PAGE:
How has feedback been since the release?

C: Incredibly positive. You have your face in it so close for so long that you can’t tell whether it’s good. Everyone tells you that it’s good, and any time we had a public showing we had positive feedback, but I still had that doubt in the back of my mind. I’d think that we’ll put it out there and everyone will hate it. So far a lot of people like it. We’ve been getting 7 out of 10, 8 out of 10, 8.5 out of 10 from reviewers. People really enjoy the difficulty of it. We were worried that because it gets really hard at certain parts, people would be turned off by it. However, if we didn’t have that difficulty, we’d be deviating from what our entire goal was: to recreate one of those games we played as kids. The old platformers were not easy. They don’t hold your hand or give you an achievement. People have really had a positive response to it and we’re really excited about that.


Do you feel that live streamers and let’s players are essential in marketing an indie game these days?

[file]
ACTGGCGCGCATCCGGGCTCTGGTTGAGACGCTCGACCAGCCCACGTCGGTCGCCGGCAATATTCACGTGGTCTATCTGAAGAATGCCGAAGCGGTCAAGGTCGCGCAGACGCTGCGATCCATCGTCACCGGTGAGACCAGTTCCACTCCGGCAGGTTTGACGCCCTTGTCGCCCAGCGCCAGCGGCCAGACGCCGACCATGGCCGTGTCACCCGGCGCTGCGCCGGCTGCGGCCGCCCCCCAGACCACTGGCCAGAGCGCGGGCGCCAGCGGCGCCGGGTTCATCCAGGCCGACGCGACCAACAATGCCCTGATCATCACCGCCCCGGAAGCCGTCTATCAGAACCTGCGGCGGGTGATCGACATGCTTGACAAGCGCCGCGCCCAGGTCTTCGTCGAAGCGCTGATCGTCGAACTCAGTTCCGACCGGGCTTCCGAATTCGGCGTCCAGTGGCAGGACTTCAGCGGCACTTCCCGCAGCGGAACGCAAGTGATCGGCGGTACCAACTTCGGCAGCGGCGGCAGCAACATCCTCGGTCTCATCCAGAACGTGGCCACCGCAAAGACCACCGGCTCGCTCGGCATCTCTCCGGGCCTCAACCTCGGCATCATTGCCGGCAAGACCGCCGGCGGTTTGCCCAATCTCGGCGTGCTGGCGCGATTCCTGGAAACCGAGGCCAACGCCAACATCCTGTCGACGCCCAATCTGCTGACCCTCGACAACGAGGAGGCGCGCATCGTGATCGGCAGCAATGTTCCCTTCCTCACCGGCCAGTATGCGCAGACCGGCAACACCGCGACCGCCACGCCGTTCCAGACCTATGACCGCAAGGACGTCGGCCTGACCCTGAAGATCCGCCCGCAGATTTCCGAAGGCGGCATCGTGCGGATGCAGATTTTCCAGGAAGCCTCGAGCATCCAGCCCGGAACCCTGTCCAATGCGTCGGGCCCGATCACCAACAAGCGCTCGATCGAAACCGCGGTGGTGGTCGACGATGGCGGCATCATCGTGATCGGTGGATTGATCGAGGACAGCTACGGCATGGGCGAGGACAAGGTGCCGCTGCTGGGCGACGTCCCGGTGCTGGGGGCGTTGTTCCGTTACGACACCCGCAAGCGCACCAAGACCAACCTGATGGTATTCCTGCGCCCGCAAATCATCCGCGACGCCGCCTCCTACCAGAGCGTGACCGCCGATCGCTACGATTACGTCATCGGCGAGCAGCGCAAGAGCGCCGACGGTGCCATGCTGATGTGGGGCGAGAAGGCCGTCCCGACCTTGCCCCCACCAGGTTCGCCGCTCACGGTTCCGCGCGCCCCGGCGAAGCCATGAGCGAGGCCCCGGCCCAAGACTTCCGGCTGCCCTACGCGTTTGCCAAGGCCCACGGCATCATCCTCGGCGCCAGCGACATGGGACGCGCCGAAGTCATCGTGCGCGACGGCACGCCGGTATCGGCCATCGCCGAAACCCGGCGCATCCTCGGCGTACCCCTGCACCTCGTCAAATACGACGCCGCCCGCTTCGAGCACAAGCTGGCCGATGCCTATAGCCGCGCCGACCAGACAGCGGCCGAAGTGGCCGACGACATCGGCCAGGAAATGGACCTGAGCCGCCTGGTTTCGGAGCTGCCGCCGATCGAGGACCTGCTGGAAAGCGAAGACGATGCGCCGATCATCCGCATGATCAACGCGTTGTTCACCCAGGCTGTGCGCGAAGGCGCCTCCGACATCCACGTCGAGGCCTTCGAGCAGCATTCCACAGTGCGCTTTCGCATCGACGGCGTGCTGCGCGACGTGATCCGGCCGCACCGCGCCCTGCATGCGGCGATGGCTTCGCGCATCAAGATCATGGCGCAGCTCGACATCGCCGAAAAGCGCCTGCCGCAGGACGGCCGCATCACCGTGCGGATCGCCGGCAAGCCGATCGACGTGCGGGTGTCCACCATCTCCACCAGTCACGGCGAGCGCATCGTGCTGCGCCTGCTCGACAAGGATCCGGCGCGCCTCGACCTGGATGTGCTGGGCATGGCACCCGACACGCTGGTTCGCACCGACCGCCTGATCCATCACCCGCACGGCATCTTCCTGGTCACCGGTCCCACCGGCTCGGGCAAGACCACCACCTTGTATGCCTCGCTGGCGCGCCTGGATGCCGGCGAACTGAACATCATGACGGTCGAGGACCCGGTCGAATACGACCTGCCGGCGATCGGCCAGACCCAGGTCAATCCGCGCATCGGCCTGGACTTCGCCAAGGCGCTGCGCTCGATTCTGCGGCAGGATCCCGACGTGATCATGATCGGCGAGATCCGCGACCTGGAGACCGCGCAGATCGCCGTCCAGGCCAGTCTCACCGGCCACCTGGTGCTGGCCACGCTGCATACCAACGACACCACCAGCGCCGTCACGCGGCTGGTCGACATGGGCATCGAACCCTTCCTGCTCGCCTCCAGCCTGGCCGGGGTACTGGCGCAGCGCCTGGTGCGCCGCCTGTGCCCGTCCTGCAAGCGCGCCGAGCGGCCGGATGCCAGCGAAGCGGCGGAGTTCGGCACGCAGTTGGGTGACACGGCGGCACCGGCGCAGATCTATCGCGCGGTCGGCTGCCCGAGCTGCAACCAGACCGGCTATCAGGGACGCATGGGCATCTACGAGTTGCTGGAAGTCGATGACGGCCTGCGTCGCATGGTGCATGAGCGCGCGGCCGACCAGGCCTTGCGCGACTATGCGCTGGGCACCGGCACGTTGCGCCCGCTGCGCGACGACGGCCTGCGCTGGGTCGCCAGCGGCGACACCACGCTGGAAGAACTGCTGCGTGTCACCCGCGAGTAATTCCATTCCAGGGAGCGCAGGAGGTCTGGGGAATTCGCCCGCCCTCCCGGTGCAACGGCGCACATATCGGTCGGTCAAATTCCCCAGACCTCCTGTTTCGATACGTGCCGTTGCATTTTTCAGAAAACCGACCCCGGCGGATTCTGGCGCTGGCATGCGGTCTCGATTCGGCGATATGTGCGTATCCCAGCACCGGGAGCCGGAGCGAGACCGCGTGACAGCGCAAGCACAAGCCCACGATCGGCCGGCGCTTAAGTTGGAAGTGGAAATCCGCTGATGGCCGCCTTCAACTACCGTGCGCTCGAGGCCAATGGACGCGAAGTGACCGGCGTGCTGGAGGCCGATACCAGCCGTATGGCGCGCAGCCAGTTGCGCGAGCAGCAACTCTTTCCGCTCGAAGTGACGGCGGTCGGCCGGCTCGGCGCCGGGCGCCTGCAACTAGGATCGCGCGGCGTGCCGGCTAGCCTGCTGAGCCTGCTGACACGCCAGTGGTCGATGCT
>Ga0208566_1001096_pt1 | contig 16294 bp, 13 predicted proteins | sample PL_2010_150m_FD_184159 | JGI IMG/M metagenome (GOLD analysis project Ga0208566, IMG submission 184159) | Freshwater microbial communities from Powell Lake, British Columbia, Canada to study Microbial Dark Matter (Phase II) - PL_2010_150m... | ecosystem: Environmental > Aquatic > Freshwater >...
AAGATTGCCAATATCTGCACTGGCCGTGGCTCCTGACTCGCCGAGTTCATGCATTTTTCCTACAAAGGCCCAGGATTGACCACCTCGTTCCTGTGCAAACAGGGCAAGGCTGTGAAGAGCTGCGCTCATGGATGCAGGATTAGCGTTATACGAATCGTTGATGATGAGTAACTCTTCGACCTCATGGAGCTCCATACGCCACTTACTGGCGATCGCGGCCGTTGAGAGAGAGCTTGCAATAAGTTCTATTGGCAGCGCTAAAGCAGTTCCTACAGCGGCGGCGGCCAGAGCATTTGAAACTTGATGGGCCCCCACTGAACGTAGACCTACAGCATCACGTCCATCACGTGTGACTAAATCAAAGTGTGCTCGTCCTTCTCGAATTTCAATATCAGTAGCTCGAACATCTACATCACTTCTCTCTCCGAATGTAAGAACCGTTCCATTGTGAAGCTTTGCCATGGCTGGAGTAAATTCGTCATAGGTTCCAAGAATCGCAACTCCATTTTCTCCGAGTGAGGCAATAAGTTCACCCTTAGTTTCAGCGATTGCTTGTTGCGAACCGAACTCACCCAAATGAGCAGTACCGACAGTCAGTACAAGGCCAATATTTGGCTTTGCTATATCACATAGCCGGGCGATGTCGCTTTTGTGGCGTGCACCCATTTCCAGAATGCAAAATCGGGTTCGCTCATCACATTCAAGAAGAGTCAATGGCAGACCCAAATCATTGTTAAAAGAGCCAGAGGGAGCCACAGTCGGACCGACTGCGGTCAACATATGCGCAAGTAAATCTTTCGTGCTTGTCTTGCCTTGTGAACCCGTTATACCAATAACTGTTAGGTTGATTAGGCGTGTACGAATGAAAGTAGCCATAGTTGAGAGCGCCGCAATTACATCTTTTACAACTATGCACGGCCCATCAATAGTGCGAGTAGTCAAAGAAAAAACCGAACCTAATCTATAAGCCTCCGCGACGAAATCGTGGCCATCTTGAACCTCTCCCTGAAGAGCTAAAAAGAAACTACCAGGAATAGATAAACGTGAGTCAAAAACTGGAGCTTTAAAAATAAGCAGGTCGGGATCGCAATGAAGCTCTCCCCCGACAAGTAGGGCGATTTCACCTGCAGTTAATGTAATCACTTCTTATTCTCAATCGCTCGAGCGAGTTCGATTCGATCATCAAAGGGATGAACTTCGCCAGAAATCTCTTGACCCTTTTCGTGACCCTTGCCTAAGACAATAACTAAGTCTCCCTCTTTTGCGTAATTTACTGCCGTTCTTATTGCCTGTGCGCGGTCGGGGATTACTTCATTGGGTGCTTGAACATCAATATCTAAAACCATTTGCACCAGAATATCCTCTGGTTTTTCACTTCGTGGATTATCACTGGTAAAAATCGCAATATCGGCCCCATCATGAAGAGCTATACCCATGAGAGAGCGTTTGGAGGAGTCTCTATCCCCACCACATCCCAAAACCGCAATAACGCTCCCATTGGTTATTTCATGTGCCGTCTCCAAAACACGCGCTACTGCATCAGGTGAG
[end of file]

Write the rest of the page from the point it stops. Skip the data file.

L: Yes.

C: Definitely. With a game like ours, a lot of the replayability comes from different characters who have different powers and different costumes. We don’t have randomly generated maps or anything like that, so would doing a let’s play make people not want to buy it? “I’ve already seen the ending so I don’t need to purchase this.” I don’t think that’s been a real problem. I think it makes people want to buy it more.

L: I’m pretty sure no one plays our game for the story. *laughter*

C: The difficulty factor makes people want to try and see if they can do it. Definitely, the let’s players have been the reason for most of our sales. It’s the best place to get publicity. It’s awesome we live in an age where YouTube is as powerful as it is. As long as you are charismatic enough and you get people to pay attention to you, you have a lot of power as a let’s player. You get to kind of decide whether a game gets to see the light of day.


The barriers to entry in game development seem pretty low these days, is competition pretty fierce?

C: Yeah.

L: Mostly yes. I think most the competition is actually getting noticed in the first place. There is a sea of independent development.